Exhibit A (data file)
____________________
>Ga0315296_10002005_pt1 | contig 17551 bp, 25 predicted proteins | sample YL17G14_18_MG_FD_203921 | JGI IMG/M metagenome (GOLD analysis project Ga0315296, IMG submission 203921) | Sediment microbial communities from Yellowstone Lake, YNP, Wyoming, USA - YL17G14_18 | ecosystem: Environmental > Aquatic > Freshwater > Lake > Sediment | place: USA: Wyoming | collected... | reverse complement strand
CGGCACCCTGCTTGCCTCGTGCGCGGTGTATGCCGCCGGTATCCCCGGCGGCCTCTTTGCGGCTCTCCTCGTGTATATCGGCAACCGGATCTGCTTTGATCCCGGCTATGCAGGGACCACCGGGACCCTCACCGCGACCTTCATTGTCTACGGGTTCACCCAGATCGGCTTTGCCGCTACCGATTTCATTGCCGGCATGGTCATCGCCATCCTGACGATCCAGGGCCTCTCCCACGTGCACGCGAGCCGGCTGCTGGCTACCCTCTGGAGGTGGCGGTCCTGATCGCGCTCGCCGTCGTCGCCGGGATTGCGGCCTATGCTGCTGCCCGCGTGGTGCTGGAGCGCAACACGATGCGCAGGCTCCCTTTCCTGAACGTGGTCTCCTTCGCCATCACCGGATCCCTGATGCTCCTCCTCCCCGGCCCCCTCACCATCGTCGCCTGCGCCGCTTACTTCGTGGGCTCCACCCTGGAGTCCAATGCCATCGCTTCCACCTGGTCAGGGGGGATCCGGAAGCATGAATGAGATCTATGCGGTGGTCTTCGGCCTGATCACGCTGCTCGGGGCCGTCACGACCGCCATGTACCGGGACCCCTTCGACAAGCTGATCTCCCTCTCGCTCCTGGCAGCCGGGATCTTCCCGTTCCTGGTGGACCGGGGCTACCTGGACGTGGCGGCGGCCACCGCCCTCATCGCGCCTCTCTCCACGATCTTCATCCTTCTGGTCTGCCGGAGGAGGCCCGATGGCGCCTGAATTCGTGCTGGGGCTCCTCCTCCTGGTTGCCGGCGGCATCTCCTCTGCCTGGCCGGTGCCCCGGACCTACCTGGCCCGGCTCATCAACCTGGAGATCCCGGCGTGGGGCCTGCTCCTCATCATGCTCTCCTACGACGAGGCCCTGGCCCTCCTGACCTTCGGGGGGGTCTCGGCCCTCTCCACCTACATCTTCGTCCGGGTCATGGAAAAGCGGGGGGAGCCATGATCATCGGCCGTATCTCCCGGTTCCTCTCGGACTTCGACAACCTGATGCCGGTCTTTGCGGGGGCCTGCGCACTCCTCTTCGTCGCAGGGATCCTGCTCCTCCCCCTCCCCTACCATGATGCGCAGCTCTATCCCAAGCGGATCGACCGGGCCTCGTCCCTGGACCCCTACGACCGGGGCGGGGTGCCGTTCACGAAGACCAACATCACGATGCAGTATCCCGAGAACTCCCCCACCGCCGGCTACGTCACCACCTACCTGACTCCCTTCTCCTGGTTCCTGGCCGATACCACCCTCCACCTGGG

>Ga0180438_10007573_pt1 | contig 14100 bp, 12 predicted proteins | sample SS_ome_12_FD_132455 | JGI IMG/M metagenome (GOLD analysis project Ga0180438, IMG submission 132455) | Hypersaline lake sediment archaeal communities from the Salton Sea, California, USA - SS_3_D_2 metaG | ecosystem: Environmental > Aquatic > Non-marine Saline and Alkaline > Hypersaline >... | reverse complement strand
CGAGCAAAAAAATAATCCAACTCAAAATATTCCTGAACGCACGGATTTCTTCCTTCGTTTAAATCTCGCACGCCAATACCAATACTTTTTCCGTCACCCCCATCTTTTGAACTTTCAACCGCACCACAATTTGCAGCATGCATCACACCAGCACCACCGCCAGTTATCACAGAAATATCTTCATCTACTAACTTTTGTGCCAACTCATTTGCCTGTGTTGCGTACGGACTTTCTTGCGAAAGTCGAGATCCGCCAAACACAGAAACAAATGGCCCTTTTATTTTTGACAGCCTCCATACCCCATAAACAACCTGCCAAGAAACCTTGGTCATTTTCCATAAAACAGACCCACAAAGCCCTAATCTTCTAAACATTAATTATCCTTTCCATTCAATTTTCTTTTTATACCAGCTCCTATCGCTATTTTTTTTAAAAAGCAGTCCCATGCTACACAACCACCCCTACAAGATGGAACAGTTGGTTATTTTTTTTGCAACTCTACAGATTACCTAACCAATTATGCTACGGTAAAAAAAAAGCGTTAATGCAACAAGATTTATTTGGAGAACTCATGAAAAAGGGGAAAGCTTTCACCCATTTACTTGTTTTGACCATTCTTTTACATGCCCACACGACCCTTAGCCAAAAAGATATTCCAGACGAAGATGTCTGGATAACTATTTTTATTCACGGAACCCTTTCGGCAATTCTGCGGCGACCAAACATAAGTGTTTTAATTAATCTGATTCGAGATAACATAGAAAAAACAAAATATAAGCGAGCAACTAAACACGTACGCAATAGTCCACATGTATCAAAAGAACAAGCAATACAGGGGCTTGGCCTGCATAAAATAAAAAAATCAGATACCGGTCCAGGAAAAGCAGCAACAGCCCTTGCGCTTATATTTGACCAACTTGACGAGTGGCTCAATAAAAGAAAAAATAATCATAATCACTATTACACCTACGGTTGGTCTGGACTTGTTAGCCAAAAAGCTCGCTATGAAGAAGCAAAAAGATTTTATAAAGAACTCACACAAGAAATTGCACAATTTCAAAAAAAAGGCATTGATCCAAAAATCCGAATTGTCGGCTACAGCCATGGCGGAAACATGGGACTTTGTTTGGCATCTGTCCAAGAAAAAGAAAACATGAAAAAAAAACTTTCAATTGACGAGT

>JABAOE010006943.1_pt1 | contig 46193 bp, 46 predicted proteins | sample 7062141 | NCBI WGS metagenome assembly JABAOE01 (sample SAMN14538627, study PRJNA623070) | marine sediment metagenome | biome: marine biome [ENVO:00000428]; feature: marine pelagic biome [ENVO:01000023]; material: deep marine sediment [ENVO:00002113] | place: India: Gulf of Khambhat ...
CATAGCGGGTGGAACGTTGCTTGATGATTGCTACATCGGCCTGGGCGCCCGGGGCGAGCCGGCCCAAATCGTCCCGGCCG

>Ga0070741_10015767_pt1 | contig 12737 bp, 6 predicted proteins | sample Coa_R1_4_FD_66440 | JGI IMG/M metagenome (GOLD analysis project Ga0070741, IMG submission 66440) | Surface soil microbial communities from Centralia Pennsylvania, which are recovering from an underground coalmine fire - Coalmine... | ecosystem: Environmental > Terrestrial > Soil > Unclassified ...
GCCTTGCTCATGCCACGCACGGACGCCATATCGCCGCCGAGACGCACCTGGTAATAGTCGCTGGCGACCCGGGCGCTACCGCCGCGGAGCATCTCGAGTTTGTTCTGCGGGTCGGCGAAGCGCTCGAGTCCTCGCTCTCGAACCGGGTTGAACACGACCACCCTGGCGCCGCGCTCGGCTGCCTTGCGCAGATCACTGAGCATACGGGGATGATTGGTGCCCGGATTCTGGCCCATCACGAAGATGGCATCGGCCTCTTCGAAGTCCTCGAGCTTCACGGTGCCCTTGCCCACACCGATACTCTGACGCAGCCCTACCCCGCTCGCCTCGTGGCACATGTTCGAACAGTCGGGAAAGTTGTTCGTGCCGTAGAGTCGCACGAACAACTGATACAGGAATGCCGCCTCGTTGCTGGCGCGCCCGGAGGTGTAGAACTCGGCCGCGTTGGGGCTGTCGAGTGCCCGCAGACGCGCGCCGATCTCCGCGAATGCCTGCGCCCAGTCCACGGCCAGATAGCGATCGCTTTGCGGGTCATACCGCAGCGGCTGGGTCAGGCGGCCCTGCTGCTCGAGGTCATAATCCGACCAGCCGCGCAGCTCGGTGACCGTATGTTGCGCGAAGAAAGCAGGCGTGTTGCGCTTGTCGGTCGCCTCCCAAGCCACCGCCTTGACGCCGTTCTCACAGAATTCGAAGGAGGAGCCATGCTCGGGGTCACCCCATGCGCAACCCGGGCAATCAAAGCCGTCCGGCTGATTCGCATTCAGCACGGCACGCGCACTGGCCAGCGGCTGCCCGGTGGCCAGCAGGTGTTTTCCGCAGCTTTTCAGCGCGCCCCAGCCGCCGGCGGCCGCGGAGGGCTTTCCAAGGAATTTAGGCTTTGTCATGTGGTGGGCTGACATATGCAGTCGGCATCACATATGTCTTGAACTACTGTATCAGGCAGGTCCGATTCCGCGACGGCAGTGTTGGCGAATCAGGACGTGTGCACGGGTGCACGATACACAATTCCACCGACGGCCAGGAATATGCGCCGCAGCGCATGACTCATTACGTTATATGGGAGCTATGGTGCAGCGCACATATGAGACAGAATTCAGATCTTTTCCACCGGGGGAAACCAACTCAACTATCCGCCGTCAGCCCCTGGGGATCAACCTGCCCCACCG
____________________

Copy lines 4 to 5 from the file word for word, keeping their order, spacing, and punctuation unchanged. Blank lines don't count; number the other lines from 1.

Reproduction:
CGAGCAAAAAAATAATCCAACTCAAAATATTCCTGAACGCACGGATTTCTTCCTTCGTTTAAATCTCGCACGCCAATACCAATACTTTTTCCGTCACCCCCATCTTTTGAACTTTCAACCGCACCACAATTTGCAGCATGCATCACACCAGCACCACCGCCAGTTATCACAGAAATATCTTCATCTACTAACTTTTGTGCCAACTCATTTGCCTGTGTTGCGTACGGACTTTCTTGCGAAAGTCGAGATCCGCCAAACACAGAAACAAATGGCCCTTTTATTTTTGACAGCCTCCATACCCCATAAACAACCTGCCAAGAAACCTTGGTCATTTTCCATAAAACAGACCCACAAAGCCCTAATCTTCTAAACATTAATTATCCTTTCCATTCAATTTTCTTTTTATACCAGCTCCTATCGCTATTTTTTTTAAAAAGCAGTCCCATGCTACACAACCACCCCTACAAGATGGAACAGTTGGTTATTTTTTTTGCAACTCTACAGATTACCTAACCAATTATGCTACGGTAAAAAAAAAGCGTTAATGCAACAAGATTTATTTGGAGAACTCATGAAAAAGGGGAAAGCTTTCACCCATTTACTTGTTTTGACCATTCTTTTACATGCCCACACGACCCTTAGCCAAAAAGATATTCCAGACGAAGATGTCTGGATAACTATTTTTATTCACGGAACCCTTTCGGCAATTCTGCGGCGACCAAACATAAGTGTTTTAATTAATCTGATTCGAGATAACATAGAAAAAACAAAATATAAGCGAGCAACTAAACACGTACGCAATAGTCCACATGTATCAAAAGAACAAGCAATACAGGGGCTTGGCCTGCATAAAATAAAAAAATCAGATACCGGTCCAGGAAAAGCAGCAACAGCCCTTGCGCTTATATTTGACCAACTTGACGAGTGGCTCAATAAAAGAAAAAATAATCATAATCACTATTACACCTACGGTTGGTCTGGACTTGTTAGCCAAAAAGCTCGCTATGAAGAAGCAAAAAGATTTTATAAAGAACTCACACAAGAAATTGCACAATTTCAAAAAAAAGGCATTGATCCAAAAATCCGAATTGTCGGCTACAGCCATGGCGGAAACATGGGACTTTGTTTGGCATCTGTCCAAGAAAAAGAAAACATGAAAAAAAAACTTTCAATTGACGAGT

>JABAOE010006943.1_pt1 | contig 46193 bp, 46 predicted proteins | sample 7062141 | NCBI WGS metagenome assembly JABAOE01 (sample SAMN14538627, study PRJNA623070) | marine sediment metagenome | biome: marine biome [ENVO:00000428]; feature: marine pelagic biome [ENVO:01000023]; material: deep marine sediment [ENVO:00002113] | place: India: Gulf of Khambhat ...